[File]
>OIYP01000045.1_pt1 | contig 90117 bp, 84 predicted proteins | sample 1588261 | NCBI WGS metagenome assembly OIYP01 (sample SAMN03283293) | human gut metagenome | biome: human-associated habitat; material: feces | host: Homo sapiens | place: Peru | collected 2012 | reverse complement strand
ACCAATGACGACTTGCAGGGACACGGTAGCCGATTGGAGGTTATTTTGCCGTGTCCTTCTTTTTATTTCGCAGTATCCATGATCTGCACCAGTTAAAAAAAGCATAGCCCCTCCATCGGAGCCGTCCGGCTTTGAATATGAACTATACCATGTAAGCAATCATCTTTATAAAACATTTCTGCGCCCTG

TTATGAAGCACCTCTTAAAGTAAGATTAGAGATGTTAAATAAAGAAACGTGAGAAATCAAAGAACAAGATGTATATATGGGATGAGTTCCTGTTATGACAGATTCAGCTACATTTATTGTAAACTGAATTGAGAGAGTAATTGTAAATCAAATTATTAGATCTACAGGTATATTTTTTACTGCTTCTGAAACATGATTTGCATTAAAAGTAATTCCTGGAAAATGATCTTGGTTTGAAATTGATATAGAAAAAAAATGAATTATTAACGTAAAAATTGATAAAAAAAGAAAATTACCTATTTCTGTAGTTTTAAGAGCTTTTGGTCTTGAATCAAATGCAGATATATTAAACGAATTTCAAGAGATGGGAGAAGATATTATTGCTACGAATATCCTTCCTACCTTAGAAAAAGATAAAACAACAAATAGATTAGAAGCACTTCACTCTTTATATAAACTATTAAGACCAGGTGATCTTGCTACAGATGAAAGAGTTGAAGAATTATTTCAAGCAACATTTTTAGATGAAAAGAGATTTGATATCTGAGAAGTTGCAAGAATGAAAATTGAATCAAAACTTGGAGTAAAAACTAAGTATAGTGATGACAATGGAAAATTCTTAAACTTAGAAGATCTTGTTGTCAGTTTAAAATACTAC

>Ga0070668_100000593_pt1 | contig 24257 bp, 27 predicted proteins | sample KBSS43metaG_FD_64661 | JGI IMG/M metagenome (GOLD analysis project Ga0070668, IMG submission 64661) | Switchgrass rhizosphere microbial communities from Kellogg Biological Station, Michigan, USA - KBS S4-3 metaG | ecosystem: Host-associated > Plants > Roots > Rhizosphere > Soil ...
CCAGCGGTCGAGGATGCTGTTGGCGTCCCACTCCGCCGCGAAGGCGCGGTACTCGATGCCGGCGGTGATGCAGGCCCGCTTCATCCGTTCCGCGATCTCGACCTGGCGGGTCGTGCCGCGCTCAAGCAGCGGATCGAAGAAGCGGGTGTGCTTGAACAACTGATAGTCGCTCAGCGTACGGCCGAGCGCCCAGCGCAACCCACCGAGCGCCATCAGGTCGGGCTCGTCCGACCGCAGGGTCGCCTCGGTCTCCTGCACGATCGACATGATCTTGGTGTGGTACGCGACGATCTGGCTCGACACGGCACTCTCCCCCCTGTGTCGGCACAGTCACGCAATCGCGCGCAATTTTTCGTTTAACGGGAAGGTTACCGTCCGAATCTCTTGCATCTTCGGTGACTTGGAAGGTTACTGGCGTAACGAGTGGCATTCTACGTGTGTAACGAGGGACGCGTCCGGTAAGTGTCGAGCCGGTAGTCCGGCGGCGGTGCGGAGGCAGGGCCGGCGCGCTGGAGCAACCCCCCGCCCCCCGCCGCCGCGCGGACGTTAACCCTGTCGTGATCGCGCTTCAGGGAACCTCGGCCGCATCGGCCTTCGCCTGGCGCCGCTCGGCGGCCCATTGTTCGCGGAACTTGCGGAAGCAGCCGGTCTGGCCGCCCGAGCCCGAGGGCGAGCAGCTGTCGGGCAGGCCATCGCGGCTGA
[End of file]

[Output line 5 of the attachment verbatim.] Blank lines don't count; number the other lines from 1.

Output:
CCAGCGGTCGAGGATGCTGTTGGCGTCCCACTCCGCCGCGAAGGCGCGGTACTCGATGCCGGCGGTGATGCAGGCCCGCTTCATCCGTTCCGCGATCTCGACCTGGCGGGTCGTGCCGCGCTCAAGCAGCGGATCGAAGAAGCGGGTGTGCTTGAACAACTGATAGTCGCTCAGCGTACGGCCGAGCGCCCAGCGCAACCCACCGAGCGCCATCAGGTCGGGCTCGTCCGACCGCAGGGTCGCCTCGGTCTCCTGCACGATCGACATGATCTTGGTGTGGTACGCGACGATCTGGCTCGACACGGCACTCTCCCCCCTGTGTCGGCACAGTCACGCAATCGCGCGCAATTTTTCGTTTAACGGGAAGGTTACCGTCCGAATCTCTTGCATCTTCGGTGACTTGGAAGGTTACTGGCGTAACGAGTGGCATTCTACGTGTGTAACGAGGGACGCGTCCGGTAAGTGTCGAGCCGGTAGTCCGGCGGCGGTGCGGAGGCAGGGCCGGCGCGCTGGAGCAACCCCCCGCCCCCCGCCGCCGCGCGGACGTTAACCCTGTCGTGATCGCGCTTCAGGGAACCTCGGCCGCATCGGCCTTCGCCTGGCGCCGCTCGGCGGCCCATTGTTCGCGGAACTTGCGGAAGCAGCCGGTCTGGCCGCCCGAGCCCGAGGGCGAGCAGCTGTCGGGCAGGCCATCGCGGCTGA